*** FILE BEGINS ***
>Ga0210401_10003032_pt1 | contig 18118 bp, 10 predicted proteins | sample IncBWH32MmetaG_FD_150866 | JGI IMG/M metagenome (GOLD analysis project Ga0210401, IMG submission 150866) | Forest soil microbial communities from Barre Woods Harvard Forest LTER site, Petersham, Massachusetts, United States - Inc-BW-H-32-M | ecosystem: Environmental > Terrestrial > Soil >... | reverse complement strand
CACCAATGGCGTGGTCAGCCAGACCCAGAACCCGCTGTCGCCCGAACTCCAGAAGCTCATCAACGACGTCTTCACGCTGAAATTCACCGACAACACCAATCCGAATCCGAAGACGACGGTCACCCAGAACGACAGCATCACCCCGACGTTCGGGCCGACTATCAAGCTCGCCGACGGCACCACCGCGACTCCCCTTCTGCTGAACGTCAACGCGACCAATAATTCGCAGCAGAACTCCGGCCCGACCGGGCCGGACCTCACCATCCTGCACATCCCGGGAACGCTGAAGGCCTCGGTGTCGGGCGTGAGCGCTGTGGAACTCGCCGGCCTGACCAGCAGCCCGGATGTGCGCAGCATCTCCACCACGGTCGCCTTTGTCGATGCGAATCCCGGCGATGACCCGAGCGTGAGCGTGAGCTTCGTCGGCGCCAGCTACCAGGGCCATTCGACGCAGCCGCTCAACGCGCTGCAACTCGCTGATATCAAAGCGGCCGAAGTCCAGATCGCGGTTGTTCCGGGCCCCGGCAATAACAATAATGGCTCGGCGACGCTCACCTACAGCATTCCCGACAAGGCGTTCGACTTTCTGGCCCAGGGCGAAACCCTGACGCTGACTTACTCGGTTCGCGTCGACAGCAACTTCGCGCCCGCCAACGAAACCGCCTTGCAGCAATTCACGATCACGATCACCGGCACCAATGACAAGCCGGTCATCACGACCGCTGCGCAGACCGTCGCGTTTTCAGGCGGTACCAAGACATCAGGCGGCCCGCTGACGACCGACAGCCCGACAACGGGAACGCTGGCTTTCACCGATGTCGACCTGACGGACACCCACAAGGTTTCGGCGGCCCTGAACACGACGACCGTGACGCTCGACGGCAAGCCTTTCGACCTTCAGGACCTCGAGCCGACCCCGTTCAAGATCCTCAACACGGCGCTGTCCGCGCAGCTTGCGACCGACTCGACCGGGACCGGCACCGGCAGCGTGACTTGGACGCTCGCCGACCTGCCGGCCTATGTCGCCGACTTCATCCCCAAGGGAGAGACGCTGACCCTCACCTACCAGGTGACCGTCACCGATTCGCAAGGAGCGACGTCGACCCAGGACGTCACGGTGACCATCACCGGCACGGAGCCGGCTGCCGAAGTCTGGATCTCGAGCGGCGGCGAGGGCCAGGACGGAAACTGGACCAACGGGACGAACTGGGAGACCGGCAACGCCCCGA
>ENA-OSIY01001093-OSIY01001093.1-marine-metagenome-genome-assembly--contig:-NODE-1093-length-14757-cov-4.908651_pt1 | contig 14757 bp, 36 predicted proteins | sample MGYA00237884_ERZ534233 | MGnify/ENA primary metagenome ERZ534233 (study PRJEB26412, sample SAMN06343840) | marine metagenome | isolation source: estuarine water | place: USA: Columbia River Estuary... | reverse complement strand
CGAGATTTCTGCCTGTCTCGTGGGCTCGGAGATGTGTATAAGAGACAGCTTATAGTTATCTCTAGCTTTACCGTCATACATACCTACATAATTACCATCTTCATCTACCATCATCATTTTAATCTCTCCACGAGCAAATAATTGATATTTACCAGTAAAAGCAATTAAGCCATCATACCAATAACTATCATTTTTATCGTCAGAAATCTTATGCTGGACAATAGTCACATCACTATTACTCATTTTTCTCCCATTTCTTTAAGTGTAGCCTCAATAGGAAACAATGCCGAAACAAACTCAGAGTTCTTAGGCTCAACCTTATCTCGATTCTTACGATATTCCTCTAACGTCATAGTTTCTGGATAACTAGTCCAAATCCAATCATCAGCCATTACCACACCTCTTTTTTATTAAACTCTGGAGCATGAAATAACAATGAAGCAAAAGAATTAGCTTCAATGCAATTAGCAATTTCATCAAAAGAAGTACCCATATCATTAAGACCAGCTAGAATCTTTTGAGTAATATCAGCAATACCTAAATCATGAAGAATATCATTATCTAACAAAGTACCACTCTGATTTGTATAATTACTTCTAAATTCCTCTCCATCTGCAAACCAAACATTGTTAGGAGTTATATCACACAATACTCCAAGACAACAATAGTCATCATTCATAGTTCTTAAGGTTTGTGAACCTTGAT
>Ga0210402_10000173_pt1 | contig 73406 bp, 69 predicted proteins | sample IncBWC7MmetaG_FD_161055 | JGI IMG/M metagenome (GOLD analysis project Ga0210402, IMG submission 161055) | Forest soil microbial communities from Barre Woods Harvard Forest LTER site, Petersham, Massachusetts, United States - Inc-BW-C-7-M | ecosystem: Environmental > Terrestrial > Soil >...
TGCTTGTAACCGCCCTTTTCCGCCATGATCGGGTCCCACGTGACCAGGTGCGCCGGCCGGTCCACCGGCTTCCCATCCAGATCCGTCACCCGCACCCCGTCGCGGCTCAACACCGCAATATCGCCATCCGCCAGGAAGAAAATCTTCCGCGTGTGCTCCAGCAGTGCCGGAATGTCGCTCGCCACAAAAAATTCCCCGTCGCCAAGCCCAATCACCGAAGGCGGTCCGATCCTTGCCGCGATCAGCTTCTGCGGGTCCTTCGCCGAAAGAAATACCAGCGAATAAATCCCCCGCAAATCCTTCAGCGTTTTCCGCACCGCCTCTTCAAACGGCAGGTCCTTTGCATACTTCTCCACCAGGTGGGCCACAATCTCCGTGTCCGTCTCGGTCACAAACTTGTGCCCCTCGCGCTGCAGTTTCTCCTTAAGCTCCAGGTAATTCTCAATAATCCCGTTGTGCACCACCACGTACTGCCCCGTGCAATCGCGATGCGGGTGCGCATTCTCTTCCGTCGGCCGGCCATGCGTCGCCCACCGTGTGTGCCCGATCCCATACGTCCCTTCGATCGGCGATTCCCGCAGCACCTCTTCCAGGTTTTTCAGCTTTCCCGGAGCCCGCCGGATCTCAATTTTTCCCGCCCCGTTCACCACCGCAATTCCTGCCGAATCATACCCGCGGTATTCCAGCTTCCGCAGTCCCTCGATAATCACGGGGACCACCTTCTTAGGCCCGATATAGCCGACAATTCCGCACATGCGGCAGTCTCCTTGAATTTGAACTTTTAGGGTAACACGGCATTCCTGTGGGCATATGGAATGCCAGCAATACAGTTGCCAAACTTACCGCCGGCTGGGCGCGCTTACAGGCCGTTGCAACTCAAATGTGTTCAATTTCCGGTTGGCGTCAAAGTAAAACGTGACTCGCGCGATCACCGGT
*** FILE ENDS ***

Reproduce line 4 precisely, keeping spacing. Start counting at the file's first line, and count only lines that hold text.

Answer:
CGAGATTTCTGCCTGTCTCGTGGGCTCGGAGATGTGTATAAGAGACAGCTTATAGTTATCTCTAGCTTTACCGTCATACATACCTACATAATTACCATCTTCATCTACCATCATCATTTTAATCTCTCCACGAGCAAATAATTGATATTTACCAGTAAAAGCAATTAAGCCATCATACCAATAACTATCATTTTTATCGTCAGAAATCTTATGCTGGACAATAGTCACATCACTATTACTCATTTTTCTCCCATTTCTTTAAGTGTAGCCTCAATAGGAAACAATGCCGAAACAAACTCAGAGTTCTTAGGCTCAACCTTATCTCGATTCTTACGATATTCCTCTAACGTCATAGTTTCTGGATAACTAGTCCAAATCCAATCATCAGCCATTACCACACCTCTTTTTTATTAAACTCTGGAGCATGAAATAACAATGAAGCAAAAGAATTAGCTTCAATGCAATTAGCAATTTCATCAAAAGAAGTACCCATATCATTAAGACCAGCTAGAATCTTTTGAGTAATATCAGCAATACCTAAATCATGAAGAATATCATTATCTAACAAAGTACCACTCTGATTTGTATAATTACTTCTAAATTCCTCTCCATCTGCAAACCAAACATTGTTAGGAGTTATATCACACAATACTCCAAGACAACAATAGTCATCATTCATAGTTCTTAAGGTTTGTGAACCTTGAT